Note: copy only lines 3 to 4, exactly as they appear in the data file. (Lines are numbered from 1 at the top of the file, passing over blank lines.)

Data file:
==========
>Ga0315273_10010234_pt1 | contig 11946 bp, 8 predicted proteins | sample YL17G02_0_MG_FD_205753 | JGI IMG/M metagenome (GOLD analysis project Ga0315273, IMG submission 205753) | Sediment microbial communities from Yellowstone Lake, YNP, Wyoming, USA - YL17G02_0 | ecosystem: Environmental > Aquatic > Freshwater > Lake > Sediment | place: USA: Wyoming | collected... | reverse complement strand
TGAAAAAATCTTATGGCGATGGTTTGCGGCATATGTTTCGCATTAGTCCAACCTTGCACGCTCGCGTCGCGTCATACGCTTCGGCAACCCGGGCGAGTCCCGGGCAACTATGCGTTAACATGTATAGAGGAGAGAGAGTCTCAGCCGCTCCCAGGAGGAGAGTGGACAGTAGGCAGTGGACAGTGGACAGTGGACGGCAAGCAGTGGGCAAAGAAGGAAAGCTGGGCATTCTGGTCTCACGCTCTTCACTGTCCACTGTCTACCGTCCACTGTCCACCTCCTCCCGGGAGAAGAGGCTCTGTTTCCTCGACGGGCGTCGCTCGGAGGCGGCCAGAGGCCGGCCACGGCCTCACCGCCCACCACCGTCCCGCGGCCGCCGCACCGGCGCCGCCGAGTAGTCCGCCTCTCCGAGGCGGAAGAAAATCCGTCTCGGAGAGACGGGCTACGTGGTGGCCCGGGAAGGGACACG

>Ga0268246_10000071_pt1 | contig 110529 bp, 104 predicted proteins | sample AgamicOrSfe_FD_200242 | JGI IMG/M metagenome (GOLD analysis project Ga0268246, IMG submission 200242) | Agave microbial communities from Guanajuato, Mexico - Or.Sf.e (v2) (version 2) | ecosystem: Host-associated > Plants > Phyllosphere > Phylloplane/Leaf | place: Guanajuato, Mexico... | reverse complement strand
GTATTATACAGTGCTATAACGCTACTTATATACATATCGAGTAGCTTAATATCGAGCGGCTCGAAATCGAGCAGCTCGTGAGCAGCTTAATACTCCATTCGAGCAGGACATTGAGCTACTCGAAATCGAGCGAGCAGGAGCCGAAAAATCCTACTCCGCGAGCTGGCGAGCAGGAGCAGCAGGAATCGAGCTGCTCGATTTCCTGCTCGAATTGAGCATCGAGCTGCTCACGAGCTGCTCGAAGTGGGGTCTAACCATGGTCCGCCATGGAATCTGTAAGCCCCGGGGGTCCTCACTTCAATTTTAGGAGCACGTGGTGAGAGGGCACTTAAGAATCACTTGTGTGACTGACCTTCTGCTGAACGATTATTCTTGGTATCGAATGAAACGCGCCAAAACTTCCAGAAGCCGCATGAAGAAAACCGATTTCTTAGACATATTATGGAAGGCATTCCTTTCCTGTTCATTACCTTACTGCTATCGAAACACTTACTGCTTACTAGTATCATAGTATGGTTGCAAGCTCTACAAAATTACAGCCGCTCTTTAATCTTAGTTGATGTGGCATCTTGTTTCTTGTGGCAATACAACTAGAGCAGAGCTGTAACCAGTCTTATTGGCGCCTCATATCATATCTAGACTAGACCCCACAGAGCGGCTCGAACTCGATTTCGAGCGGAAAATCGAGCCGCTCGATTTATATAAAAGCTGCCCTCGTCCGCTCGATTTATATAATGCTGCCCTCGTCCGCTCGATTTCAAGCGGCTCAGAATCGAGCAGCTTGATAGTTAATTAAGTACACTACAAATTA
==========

>Ga0268246_10000071_pt1 | contig 110529 bp, 104 predicted proteins | sample AgamicOrSfe_FD_200242 | JGI IMG/M metagenome (GOLD analysis project Ga0268246, IMG submission 200242) | Agave microbial communities from Guanajuato, Mexico - Or.Sf.e (v2) (version 2) | ecosystem: Host-associated > Plants > Phyllosphere > Phylloplane/Leaf | place: Guanajuato, Mexico... | reverse complement strand
GTATTATACAGTGCTATAACGCTACTTATATACATATCGAGTAGCTTAATATCGAGCGGCTCGAAATCGAGCAGCTCGTGAGCAGCTTAATACTCCATTCGAGCAGGACATTGAGCTACTCGAAATCGAGCGAGCAGGAGCCGAAAAATCCTACTCCGCGAGCTGGCGAGCAGGAGCAGCAGGAATCGAGCTGCTCGATTTCCTGCTCGAATTGAGCATCGAGCTGCTCACGAGCTGCTCGAAGTGGGGTCTAACCATGGTCCGCCATGGAATCTGTAAGCCCCGGGGGTCCTCACTTCAATTTTAGGAGCACGTGGTGAGAGGGCACTTAAGAATCACTTGTGTGACTGACCTTCTGCTGAACGATTATTCTTGGTATCGAATGAAACGCGCCAAAACTTCCAGAAGCCGCATGAAGAAAACCGATTTCTTAGACATATTATGGAAGGCATTCCTTTCCTGTTCATTACCTTACTGCTATCGAAACACTTACTGCTTACTAGTATCATAGTATGGTTGCAAGCTCTACAAAATTACAGCCGCTCTTTAATCTTAGTTGATGTGGCATCTTGTTTCTTGTGGCAATACAACTAGAGCAGAGCTGTAACCAGTCTTATTGGCGCCTCATATCATATCTAGACTAGACCCCACAGAGCGGCTCGAACTCGATTTCGAGCGGAAAATCGAGCCGCTCGATTTATATAAAAGCTGCCCTCGTCCGCTCGATTTATATAATGCTGCCCTCGTCCGCTCGATTTCAAGCGGCTCAGAATCGAGCAGCTTGATAGTTAATTAAGTACACTACAAATTA